We could talk about economic injustice, and how the concentration of the bulk of a nation's wealth in the hands of an untouchable elite who control the political process is antithetical to what America is supposed to stand for. We could talk about our unhealthy worship of the wealthy, about how so many Americans equate financial success with moral fitness.

We could talk about how we are so often manipulated into blaming each other, and the arrogant disdain for us by so many of those who put themselves forth as our potential leaders. We could talk about what the real issues should be, instead of the latest sparkling diversion.

Maybe we could even stop shouting at one another for a moment. Maybe we could admit that not everyone who keeps a shotgun in the closet hopes to someday use it on another human being. Maybe we might consider that good people might be infected with bad ideas. Maybe we could entertain the possibility that we might, just this once, be wrong.

But we don't. Instead, we defer to the sensibilities of the scared and scarred, the people with irrational attachments to weapons and symbols. The ones who claim that more murder tools in more hands makes us safer, and that they, like Pancho, ought to wear their murder tools outside their pants for all the honest world to see.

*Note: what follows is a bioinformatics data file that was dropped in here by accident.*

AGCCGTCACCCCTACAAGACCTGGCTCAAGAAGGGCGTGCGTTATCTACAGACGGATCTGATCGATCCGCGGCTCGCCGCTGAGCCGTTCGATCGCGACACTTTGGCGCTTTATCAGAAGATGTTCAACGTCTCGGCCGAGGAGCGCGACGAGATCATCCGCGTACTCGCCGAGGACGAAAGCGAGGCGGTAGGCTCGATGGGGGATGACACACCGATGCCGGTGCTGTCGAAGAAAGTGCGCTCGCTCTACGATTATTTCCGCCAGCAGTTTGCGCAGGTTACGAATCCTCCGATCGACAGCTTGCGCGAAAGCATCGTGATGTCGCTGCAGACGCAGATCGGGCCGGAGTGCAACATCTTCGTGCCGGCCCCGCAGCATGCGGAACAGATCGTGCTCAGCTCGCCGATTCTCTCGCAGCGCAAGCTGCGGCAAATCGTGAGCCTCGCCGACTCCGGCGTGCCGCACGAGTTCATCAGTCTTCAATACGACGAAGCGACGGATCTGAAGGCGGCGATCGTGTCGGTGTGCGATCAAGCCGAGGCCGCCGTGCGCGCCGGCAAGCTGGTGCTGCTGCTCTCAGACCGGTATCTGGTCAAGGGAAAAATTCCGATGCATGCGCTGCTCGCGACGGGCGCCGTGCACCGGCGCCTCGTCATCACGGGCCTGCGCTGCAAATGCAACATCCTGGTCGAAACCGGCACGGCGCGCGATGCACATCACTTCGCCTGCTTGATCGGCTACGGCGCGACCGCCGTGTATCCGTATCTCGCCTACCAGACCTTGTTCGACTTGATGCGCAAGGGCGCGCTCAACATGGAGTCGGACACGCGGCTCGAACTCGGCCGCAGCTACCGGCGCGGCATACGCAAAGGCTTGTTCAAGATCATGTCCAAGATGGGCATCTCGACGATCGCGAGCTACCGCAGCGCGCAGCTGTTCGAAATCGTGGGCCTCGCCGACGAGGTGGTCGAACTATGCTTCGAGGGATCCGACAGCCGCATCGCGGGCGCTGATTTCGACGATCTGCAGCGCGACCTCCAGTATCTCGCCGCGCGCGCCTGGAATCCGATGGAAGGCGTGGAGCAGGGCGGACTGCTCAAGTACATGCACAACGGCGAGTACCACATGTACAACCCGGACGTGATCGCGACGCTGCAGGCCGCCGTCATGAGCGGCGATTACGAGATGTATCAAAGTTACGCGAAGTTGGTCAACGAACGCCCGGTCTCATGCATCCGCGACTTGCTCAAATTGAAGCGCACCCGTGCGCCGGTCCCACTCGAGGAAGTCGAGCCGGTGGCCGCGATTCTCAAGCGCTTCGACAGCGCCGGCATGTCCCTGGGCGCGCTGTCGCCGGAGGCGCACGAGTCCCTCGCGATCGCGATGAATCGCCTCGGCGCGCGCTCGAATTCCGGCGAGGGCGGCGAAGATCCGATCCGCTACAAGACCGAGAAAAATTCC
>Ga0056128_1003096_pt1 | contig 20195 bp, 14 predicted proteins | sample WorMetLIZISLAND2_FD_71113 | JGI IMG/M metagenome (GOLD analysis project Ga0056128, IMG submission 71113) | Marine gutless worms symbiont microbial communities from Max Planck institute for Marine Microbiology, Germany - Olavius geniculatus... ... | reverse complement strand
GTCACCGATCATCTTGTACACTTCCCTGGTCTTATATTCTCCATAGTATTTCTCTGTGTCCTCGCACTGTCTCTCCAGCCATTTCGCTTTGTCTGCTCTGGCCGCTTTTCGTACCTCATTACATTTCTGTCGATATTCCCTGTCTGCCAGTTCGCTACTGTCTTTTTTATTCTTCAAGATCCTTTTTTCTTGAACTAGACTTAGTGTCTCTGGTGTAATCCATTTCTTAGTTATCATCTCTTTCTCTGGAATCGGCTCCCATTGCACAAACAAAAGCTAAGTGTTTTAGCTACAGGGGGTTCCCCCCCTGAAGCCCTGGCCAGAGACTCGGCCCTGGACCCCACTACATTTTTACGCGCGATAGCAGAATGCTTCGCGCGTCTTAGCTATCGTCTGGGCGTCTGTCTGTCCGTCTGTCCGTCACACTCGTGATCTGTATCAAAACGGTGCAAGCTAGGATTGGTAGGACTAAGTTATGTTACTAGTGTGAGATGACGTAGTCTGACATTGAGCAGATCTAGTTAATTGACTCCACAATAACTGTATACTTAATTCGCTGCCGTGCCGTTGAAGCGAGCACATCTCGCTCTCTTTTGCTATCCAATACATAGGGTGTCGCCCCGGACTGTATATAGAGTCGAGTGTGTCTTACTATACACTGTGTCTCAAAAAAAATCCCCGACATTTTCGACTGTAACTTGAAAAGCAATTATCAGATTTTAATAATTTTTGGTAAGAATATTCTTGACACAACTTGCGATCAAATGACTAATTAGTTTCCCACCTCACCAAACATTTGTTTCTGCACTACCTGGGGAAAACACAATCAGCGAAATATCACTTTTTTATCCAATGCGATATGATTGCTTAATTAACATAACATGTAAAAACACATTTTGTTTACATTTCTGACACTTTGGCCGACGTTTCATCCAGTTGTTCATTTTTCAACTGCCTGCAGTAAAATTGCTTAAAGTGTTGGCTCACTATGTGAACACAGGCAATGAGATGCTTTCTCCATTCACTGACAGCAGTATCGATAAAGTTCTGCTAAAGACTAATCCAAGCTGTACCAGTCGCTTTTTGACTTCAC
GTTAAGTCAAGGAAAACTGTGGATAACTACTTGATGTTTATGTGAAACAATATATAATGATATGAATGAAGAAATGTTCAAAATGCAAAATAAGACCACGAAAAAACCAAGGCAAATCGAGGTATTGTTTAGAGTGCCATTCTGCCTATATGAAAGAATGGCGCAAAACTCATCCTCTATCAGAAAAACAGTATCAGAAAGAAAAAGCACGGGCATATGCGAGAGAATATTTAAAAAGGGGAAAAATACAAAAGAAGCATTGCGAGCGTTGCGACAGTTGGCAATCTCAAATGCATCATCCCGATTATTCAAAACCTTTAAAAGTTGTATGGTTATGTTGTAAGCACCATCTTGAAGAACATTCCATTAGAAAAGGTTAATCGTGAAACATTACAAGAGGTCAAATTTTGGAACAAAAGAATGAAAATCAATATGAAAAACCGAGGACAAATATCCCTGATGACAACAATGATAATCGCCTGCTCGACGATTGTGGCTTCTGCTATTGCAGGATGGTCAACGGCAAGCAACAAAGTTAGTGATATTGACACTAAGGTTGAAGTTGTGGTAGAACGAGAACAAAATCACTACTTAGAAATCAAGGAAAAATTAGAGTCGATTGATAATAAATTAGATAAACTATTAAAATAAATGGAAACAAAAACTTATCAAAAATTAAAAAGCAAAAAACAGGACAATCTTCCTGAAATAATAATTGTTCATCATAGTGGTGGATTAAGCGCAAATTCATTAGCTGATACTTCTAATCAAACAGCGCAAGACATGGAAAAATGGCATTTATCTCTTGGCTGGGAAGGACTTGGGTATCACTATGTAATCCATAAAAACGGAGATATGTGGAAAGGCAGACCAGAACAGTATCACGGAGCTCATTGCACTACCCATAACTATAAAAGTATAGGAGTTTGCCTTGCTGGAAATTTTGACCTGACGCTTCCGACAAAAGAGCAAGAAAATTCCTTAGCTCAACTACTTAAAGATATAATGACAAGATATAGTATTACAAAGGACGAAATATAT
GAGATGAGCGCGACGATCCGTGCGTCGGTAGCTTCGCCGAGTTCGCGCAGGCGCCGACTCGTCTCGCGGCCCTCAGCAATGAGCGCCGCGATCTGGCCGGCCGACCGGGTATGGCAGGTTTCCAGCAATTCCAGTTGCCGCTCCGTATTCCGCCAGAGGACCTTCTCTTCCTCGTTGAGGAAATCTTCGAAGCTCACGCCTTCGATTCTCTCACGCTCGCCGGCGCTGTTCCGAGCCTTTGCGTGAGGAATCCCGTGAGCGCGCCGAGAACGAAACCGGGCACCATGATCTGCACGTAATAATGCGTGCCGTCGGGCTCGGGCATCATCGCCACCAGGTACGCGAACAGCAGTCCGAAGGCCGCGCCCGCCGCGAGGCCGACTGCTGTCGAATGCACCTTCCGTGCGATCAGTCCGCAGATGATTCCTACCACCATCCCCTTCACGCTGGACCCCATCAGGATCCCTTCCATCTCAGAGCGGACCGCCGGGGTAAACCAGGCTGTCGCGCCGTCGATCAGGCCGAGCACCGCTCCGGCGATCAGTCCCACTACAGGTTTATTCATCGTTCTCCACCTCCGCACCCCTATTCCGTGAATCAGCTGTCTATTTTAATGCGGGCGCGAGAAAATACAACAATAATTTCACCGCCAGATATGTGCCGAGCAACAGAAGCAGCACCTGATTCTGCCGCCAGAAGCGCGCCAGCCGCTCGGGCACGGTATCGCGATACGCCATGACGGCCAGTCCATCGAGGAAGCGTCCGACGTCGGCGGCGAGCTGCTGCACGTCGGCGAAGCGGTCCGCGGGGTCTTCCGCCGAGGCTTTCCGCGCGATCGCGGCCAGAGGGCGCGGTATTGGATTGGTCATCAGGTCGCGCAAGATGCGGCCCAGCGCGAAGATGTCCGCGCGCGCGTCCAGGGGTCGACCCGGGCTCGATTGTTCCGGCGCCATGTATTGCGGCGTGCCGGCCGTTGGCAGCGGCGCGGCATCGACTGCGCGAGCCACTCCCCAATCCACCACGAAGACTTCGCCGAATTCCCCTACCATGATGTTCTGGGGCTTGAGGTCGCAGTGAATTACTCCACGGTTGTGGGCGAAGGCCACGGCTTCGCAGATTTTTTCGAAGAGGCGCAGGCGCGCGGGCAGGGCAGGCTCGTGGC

Sure, the Second Amendment means something. Read it for yourself and make up your own meaning. Better yet, cut and paste a paragraph from some woolly website. You can find people who will tell you anything, who will validate your goofiest prejudices and readings of history. People who will argue with a straight face that the Civil War had nothing to do with slavery, and that Confederate battle flags aren't, above all else, provocative signifiers of white supremacy.

No longer do we have to stipulate to anything--the moon landing was a hoax, if we want it to be. Our president is a Muslim from Kenya. Americans plotted the 9/11 attacks. Science is stupid. Dylann Storm Roof was actually attacking Christians. You can't prove it isn't so.

We don't have to live this way. But we do. Because we want to.

There is something very wrong with us.


Editorial on 06/28/2015

Print Headline: The world's this way because we like it